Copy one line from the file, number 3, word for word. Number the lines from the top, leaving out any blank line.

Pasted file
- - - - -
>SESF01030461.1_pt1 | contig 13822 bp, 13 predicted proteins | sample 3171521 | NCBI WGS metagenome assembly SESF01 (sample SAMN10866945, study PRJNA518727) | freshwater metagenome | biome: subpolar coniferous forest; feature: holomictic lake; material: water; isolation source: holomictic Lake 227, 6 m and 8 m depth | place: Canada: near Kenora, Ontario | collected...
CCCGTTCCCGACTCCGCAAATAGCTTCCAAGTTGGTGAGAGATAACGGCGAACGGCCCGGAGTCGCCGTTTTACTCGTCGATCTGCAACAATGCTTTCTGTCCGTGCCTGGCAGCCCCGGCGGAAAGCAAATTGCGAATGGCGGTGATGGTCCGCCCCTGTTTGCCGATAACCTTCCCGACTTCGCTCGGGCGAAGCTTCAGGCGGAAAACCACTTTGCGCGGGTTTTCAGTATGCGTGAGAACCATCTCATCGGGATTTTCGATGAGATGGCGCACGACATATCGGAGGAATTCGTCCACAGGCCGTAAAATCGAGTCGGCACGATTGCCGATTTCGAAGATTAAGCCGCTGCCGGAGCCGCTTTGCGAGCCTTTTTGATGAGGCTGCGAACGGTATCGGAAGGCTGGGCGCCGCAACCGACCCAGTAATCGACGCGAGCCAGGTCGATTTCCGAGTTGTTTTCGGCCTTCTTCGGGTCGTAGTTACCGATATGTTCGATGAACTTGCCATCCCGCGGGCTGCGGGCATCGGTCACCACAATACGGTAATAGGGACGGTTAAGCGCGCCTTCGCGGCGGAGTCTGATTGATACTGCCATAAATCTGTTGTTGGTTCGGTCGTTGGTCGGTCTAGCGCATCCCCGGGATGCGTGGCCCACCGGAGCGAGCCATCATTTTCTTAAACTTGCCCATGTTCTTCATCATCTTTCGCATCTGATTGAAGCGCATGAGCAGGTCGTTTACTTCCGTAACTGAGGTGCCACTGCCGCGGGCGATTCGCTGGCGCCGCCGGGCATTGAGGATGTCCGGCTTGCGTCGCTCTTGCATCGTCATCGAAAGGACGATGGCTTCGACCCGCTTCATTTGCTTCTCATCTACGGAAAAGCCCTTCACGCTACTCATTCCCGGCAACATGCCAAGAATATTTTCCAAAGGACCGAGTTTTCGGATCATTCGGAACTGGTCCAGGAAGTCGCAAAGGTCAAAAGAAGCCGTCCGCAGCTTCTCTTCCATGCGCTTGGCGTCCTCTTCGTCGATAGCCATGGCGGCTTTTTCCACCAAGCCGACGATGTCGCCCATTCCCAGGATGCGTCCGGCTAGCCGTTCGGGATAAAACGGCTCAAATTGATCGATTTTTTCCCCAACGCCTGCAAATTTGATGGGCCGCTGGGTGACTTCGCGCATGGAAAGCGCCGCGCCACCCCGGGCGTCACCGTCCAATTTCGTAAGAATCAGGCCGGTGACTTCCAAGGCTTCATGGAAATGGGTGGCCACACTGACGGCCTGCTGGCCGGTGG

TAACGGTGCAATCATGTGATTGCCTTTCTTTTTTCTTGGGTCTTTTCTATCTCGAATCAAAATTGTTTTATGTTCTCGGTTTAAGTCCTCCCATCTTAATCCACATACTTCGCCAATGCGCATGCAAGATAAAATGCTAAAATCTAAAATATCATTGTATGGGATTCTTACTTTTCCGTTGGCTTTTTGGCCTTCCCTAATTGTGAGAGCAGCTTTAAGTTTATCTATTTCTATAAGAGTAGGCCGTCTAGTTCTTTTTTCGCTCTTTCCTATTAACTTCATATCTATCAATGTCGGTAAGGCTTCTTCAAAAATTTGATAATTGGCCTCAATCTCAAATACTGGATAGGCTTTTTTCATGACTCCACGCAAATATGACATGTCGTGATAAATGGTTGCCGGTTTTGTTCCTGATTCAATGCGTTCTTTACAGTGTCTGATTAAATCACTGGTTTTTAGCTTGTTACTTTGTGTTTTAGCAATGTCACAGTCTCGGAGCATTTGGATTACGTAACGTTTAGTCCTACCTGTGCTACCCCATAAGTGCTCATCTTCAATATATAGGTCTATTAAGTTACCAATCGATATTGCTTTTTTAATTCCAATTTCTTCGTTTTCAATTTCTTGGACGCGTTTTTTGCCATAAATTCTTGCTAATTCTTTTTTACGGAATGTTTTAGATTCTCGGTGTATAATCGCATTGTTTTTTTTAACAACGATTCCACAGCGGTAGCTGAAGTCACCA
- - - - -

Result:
TAACGGTGCAATCATGTGATTGCCTTTCTTTTTTCTTGGGTCTTTTCTATCTCGAATCAAAATTGTTTTATGTTCTCGGTTTAAGTCCTCCCATCTTAATCCACATACTTCGCCAATGCGCATGCAAGATAAAATGCTAAAATCTAAAATATCATTGTATGGGATTCTTACTTTTCCGTTGGCTTTTTGGCCTTCCCTAATTGTGAGAGCAGCTTTAAGTTTATCTATTTCTATAAGAGTAGGCCGTCTAGTTCTTTTTTCGCTCTTTCCTATTAACTTCATATCTATCAATGTCGGTAAGGCTTCTTCAAAAATTTGATAATTGGCCTCAATCTCAAATACTGGATAGGCTTTTTTCATGACTCCACGCAAATATGACATGTCGTGATAAATGGTTGCCGGTTTTGTTCCTGATTCAATGCGTTCTTTACAGTGTCTGATTAAATCACTGGTTTTTAGCTTGTTACTTTGTGTTTTAGCAATGTCACAGTCTCGGAGCATTTGGATTACGTAACGTTTAGTCCTACCTGTGCTACCCCATAAGTGCTCATCTTCAATATATAGGTCTATTAAGTTACCAATCGATATTGCTTTTTTAATTCCAATTTCTTCGTTTTCAATTTCTTGGACGCGTTTTTTGCCATAAATTCTTGCTAATTCTTTTTTACGGAATGTTTTAGATTCTCGGTGTATAATCGCATTGTTTTTTTTAACAACGATTCCACAGCGGTAGCTGAAGTCACCA